Herrmann, M; Oppenländer, M; Pawlita, M

1995-01-01

312

Mechanical properties of the human achilles tendon Tishya A.L. Wren a,b,*, Scott A. Yerby a,b  

E-print Network

Mechanical properties of the human achilles tendon Tishya A.L. Wren a,b,*, Scott A. Yerby a October 2000 Abstract Objective. To determine whether the human Achilles tendon has higher material testing of excised tendons. Background. While the human Achilles tendon appears to experience higher

Stanford University

313

Glucosamine inhibits IL1?-induced NF?B activation in human osteoarthritic chondrocytes  

Microsoft Academic Search

Objective: Glucosamine sulfate (GS) is a commonly used drug for the treatment of osteoarthritis. The mechanism of the action of this drug does, however, remain to be elucidated. In human osteoarthritic chondrocytes (HOC) stimulated with a proinflammatory cytokine, we studied whether GS could modify the NF?B activity and the expression of COX-2, a NF?B-dependent gene.Methods: Using HOC in culture stimulated

R Largo; M. A Alvarez-Soria; I D??ez-Ortego; E Calvo; O Sánchez-Pernaute; J Egido; G Herrero-Beaumont

2003-01-01

314

Kinin B2 Receptor-Coupled Signal Transduction in Human Cultured Keratinocytes  

Microsoft Academic Search

Kinins are key pro-inflammatory peptides that exhibit mitogenic effects in tissue-specific cellular systems. Since the life span of the keratinocyte is regulated by receptors that control proliferation and differentiation, and since both processes are affected during wound healing, we have examined the consequence of kinin B2 receptors (B2R) activation in cultured human keratinocytes. Stimulation of keratinocytes by Lys-bradykinin (LBK) induced

Maria A. Vidal; Angel Astroza; Carola E. Matus; Pamela Ehrenfeld; Francisca Pavicic; Tamara Sanchez; Christian Salem; Jaime Figueroa; Miguel Concha; Carlos B. Gonzalez; Carlos D. Figueroa

2005-01-01

315

Evaluation of liver fluke recombinant cathepsin B1 protease as a serodiagnostic antigen for human opisthorchiasis  

Microsoft Academic Search

A cathepsin B-like cysteine protease belonging to family C1 is abundantly expressed in the transcriptome and proteome of the carcinogenic liver fluke of humans, Opisthorchis viverrini. This enzyme is present in excretory\\/secretory (ES) products released by parasites cultured in vitro. This study evaluated the performance of recombinant O. viverrini cathepsin B1 (rOv-CB-1) as an antigen for immunodiagnosis of opisthorchiasis. The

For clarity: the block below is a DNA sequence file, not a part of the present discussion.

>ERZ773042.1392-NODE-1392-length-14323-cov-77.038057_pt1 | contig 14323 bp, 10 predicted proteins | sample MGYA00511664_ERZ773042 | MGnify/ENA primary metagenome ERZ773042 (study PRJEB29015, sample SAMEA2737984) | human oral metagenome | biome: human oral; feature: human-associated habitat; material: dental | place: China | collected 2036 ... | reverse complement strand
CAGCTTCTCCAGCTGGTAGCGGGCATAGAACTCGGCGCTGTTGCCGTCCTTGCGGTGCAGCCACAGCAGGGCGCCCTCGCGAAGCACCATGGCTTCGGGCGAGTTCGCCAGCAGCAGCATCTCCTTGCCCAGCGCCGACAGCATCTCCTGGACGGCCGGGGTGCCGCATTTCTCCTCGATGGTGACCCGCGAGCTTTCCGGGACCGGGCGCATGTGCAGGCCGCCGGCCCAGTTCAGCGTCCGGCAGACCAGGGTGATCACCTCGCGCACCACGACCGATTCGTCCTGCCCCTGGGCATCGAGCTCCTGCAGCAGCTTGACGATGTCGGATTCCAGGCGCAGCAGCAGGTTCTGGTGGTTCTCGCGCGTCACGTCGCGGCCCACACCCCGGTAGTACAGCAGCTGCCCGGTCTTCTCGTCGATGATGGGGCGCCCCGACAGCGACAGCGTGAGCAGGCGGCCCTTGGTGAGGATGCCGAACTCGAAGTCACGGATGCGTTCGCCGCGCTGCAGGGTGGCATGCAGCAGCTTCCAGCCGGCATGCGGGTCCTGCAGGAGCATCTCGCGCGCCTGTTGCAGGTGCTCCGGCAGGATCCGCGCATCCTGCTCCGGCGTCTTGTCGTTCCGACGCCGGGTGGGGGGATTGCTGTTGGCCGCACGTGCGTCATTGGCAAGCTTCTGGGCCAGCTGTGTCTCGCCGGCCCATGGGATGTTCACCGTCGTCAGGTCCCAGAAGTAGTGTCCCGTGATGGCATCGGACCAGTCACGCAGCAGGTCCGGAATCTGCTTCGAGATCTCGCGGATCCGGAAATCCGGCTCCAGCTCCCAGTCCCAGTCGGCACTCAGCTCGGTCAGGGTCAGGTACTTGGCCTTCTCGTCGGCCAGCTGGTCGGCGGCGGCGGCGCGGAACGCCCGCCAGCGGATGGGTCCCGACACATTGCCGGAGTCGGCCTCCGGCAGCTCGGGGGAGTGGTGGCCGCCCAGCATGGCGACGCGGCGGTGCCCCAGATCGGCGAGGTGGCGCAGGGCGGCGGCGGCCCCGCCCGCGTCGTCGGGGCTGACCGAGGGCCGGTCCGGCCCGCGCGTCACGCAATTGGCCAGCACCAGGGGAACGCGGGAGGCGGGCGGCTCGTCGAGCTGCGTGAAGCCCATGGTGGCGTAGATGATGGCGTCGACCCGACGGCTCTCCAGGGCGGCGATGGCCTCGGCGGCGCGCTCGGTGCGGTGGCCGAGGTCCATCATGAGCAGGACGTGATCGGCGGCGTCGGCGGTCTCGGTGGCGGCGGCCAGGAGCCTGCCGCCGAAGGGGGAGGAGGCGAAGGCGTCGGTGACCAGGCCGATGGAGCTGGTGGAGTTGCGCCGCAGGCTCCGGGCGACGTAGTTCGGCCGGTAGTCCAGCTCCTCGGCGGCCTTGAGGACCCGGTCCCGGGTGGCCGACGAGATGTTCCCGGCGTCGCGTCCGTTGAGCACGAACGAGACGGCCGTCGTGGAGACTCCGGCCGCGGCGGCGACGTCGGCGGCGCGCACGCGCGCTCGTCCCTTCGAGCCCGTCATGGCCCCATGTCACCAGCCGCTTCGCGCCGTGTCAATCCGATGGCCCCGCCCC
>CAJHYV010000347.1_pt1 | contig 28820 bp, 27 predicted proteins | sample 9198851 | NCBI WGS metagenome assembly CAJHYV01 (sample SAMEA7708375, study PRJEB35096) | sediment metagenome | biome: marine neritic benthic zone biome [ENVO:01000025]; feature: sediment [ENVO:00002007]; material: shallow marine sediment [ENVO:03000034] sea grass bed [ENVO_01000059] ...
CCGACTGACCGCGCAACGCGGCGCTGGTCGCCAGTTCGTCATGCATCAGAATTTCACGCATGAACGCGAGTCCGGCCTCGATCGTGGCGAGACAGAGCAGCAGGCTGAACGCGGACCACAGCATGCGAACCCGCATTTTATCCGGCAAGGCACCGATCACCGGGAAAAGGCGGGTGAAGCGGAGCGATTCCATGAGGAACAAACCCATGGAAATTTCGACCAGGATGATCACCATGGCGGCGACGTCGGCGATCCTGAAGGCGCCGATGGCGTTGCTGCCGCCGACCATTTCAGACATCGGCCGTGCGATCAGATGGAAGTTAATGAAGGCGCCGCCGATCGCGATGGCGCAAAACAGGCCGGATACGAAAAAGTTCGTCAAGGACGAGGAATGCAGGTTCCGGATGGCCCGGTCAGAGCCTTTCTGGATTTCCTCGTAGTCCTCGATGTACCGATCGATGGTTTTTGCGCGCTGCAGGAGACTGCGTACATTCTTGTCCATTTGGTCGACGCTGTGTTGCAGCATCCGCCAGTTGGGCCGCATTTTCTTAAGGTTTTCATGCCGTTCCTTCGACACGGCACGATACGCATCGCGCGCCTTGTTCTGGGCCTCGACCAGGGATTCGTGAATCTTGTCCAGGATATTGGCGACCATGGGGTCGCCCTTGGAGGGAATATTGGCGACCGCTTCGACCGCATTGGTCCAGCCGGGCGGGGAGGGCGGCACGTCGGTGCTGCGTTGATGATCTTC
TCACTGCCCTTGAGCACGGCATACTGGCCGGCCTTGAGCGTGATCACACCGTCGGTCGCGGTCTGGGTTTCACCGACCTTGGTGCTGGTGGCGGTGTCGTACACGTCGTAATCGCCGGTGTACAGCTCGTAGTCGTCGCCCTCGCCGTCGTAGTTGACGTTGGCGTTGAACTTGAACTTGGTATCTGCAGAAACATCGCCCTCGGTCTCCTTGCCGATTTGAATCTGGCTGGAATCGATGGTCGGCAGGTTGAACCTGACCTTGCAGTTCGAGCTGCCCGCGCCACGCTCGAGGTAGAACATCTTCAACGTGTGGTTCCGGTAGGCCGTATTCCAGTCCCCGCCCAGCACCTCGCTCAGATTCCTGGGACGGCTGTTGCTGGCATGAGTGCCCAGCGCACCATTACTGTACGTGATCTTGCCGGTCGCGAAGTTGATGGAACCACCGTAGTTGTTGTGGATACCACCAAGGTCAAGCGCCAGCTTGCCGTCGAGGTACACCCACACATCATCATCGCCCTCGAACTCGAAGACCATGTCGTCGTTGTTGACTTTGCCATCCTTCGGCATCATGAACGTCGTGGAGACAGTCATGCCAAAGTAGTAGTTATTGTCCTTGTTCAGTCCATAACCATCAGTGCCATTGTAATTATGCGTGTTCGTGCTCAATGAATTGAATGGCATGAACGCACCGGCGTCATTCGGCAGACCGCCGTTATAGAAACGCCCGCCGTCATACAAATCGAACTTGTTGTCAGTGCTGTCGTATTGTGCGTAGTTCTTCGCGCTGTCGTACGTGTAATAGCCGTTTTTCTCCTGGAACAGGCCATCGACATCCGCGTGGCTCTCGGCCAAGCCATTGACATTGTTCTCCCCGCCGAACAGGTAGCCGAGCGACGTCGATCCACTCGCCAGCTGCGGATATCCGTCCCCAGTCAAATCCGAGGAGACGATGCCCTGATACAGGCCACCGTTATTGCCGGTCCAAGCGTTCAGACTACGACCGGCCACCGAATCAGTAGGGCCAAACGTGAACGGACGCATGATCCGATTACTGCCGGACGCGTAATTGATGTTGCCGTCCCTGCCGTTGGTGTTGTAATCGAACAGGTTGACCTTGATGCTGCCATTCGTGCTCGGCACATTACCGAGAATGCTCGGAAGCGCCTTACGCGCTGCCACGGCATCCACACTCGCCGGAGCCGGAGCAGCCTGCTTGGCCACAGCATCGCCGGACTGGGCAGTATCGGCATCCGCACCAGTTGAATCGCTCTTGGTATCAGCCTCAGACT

Jittiyawadee Sripa; Paul J. Brindley; Banchob Sripa; Alex Loukas; Sasithorn Kaewkes; Thewarach Laha

316

Modulation of resistance to cisplatin by amphotericin B and aphidicolin in human larynx carcinoma cells  

Microsoft Academic Search

The aim of this study was to examine whether resistance to cisplatin [cis-diamminedichloroplatinum (II)] (CDDP) could be overcome by amphotericin B, cyclosporin A and aphidicolin in two sublines of human larynx carcinoma HEp2 cells. The sensitivity of parental and cisplatin-resistant CA3 and CK2 cells to amphotericin B, cyclosporin A and aphidicolin, and also the effects of these drugs (given in

Lidija Beketic-Oreskovic; Maja Osmak

1995-01-01

317

Modulation of resistance to cisplatin by amphotericin B and aphidicolin in human larynx carcinoma cells  

Microsoft Academic Search

The aim of this study was to examine whether resistance to cisplatin [ cis-diamminedichloroplatinum (II)] (CDDP) could be overcome by amphotericin B, cyclosporin A and aphidicolin in two sublines of human larynx carcinoma HEp2 cells. The sensitivity of parental and cisplatin-resistant CA3 and CK2 cells to amphotericin B, cyclosporin A and aphidicolin, and also the effects of these drugs (given

L. Beketic-Oreskovic; Maja Osmak

1995-01-01

318

Haploinsufficiency of RAD51B Causes Centrosome Fragmentation and Aneuploidy in Human Cells  

Microsoft Academic Search

The Rad51-like proteins, Rad51B, Rad51C, Rad51D, XRCC2, and XRCC3, have been shown to form two distinct complexes and seem to assist Rad51 in the early stages of homologous recombination. Although these proteins share sequence similarity with Rad51, they do not show functional redundancy. Among them, Rad51B is unique in that the gene maps to the human chromosome 14q23-24, the region

Osamu Date; Mari Ishida; Takashi Yoshihara; Aiko Kinomura; Taijiro Sued; Kiyoshi Miyagawa

2006-01-01

319

HIV1 Vpr regulates expression of b chemokines in human primary lymphocytes and macrophages  

Microsoft Academic Search

The HIV-1 vpr gene encodes a 14-kDa virion-packaged protein that has been implicated in viral pathogenesis. Vpr exhibits profound effects on human primary cells influencing proliferation, differentiation, apoptosis, and cytokine produc- tion, in part through NF-kB-mediated transcrip- tion. NF-kB, a potent transcription factor, acti- vates many proinflammatory cytokines\\/chemo- kines upon infection. Here, we analyzed the effect of extracellular Vpr as